A Wicked Good Bird Feeder

At the beginning of the week, a bear knocked down our bird feeder. The pole was snapped off at the base, and the top was smashed to smithereens. (For those who haven’t read all about it, here is the link: https://hinterlands.me/2019/10/25/exit-destroyed-by-a-bear/)

Time for handyman Clif to spring into action. First, a new top was needed. Clif went back to the store where we had bought the feeder umpteen years ago, but no luck. He also checked online. Again, no luck. You might think at this point we would have considered buying a new feeder, but you would be wrong. We are Mainers, and Mainers have a reputation for making do and coming up with, ahem, creative solutions.

For various reasons, we had accumulated four laundry baskets over the years. Clif asked, “What do you think about using one of the white ones for the top?”

“Excellent idea,” I said, delighted with the notion of using something we already had. And after all, we would still have three laundry baskets. Plenty for a household with two people.

Lickity split, Clif cut off the top of one of our white laundry baskets and fashioned a top for the feeder.

The sacrificial laundry basket
The new top


Next, it was time to pound a new pole deep into the ground.

As Clif couldn’t find the right sized pole for the feeder, part of the old pole was slipped into the new pole. Then, to support the lower baffle, out came the trusty duct tape—the delight of all handy men and women, especially Mainers. (I’ve even repaired old gloves with it.)

Then, voilΓ ! Time to put on the feeder with its new top.

“Pretty darned good,” I said, borrowing an expression from my Yankee husband.

Almost immediately, the grateful birds began coming to the feeder. Following the advice of several of my blogging friends, we have taken in the bird feeder at dusk. No point in asking for more trouble.

Next week, we will get some black spray paint for the pole. But the top is plastic, and we will leave that alone.

A note about the use of the word wicked in the title. Mainers use the word wicked the way brilliant is used in the UK. Nearby, there is even a business named Wicked Whoopies, and I could have one of those delectable treats right now. They really are wicked good.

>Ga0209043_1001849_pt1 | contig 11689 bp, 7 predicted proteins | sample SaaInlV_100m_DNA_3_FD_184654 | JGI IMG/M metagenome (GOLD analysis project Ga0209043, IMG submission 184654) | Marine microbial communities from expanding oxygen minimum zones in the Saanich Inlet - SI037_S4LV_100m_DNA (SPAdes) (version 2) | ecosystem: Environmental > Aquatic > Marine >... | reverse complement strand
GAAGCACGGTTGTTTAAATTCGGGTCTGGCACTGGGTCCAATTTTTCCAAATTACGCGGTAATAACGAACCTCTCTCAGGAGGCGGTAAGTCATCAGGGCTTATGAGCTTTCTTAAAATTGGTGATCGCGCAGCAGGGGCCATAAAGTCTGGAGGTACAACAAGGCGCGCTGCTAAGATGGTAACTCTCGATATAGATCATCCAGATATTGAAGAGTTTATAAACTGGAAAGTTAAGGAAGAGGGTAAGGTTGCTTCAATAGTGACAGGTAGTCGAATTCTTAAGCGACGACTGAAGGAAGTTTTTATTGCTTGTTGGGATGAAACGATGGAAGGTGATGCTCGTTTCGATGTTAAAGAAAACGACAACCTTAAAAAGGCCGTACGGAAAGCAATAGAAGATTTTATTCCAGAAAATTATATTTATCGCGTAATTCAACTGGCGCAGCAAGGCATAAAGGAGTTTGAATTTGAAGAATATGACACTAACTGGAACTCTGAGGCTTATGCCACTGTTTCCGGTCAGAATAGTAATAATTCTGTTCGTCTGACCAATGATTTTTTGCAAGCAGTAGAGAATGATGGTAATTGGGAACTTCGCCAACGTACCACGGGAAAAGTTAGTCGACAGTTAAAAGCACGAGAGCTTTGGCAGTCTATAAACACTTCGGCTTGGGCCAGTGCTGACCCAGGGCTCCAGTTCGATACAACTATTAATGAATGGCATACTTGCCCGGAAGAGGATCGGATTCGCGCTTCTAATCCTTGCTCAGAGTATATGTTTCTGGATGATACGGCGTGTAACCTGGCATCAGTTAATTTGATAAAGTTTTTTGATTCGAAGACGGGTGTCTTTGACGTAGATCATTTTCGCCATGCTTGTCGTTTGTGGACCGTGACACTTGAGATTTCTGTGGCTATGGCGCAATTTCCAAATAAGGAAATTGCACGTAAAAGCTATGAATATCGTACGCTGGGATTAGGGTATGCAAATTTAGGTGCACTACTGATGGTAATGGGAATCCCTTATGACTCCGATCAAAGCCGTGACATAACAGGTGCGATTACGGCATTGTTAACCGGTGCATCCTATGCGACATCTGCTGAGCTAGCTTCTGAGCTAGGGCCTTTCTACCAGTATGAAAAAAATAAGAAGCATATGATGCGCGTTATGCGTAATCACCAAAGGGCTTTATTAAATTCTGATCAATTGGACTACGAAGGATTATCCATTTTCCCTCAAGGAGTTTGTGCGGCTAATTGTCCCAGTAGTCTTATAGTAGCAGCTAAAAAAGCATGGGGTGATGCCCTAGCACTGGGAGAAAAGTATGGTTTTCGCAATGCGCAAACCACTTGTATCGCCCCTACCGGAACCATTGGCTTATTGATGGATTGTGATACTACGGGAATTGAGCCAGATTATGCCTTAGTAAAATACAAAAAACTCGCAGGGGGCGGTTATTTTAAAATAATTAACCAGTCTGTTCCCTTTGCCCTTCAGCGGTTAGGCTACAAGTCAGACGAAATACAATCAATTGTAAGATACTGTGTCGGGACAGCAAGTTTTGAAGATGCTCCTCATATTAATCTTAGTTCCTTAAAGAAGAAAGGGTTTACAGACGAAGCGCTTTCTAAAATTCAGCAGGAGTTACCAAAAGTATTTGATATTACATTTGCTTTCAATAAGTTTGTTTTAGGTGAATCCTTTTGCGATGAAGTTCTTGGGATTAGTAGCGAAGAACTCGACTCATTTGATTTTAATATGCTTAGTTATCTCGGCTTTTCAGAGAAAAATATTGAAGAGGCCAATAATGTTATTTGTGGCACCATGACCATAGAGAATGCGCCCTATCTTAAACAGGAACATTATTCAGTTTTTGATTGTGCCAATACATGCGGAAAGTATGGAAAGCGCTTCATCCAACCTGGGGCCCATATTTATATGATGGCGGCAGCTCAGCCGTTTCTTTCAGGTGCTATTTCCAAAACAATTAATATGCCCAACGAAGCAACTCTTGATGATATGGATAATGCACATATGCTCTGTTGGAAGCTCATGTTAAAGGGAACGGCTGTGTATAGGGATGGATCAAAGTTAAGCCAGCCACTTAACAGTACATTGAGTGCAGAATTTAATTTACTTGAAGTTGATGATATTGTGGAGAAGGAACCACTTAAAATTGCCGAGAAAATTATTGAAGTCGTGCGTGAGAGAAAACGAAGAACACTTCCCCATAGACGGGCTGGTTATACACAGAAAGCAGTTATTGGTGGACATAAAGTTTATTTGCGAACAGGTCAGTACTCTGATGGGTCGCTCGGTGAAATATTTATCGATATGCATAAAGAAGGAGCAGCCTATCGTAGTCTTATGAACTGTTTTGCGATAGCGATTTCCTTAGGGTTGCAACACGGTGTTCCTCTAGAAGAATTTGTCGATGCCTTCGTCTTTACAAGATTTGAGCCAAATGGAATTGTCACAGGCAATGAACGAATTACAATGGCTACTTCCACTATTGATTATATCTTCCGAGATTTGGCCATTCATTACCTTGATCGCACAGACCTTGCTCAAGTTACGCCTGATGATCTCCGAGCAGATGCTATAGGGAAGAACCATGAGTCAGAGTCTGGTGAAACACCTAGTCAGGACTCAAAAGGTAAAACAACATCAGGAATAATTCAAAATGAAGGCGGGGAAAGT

So there you have it. A wicked good fix for a wicked good feeder.

48 thoughts on “A Wicked Good Bird Feeder”

  1. Looks fantastic! Love the DIY creativity. I bring our upper-balcony hanging feeders in too as soon as it gets dark, due to raccoons. Not just to prevent feeder damage but to prevent injuries to the raccoons because they take some risky chances when reaching for the feeders.

  2. I don’t know how I missed the post about the bear – oh wait, it was the day I was travelling over to the U.K. where, in fact, ‘wicked’ can also mean ‘brilliant’ although it’s probably been superseded by now – I think ‘sick’ was in vogue for a while.
    Great work with the bird feeder – very innovative use of an old laundry basket.

    1. That’s why I provided the link. πŸ˜‰ Very interesting how “wicked” is used that way in the U.K. Maine are descended from English and Scottish settlers. Maybe it came over with them. Who knows?

  3. I have a friend from Maine so I long ago learned that “wicked” is a superlative! Re duct tape: you know the saying: if it sticks and it’s not supposed to, WD40; if it doesn’t stick and it’s supposed to, duct tape. Works for me!

  4. What a great job Clif has done, it reminded me of the way my Dad always fixed things, he was an early re-cycler…. and he loved his duct tape…it must be universal.

  5. The bird feeder clearly will serve its purpose well, despite being made of repurposed parts. As for duct tape, I’m currently using it to hold together the keyboard case for my iPad — can I apply for honorary Mainership?

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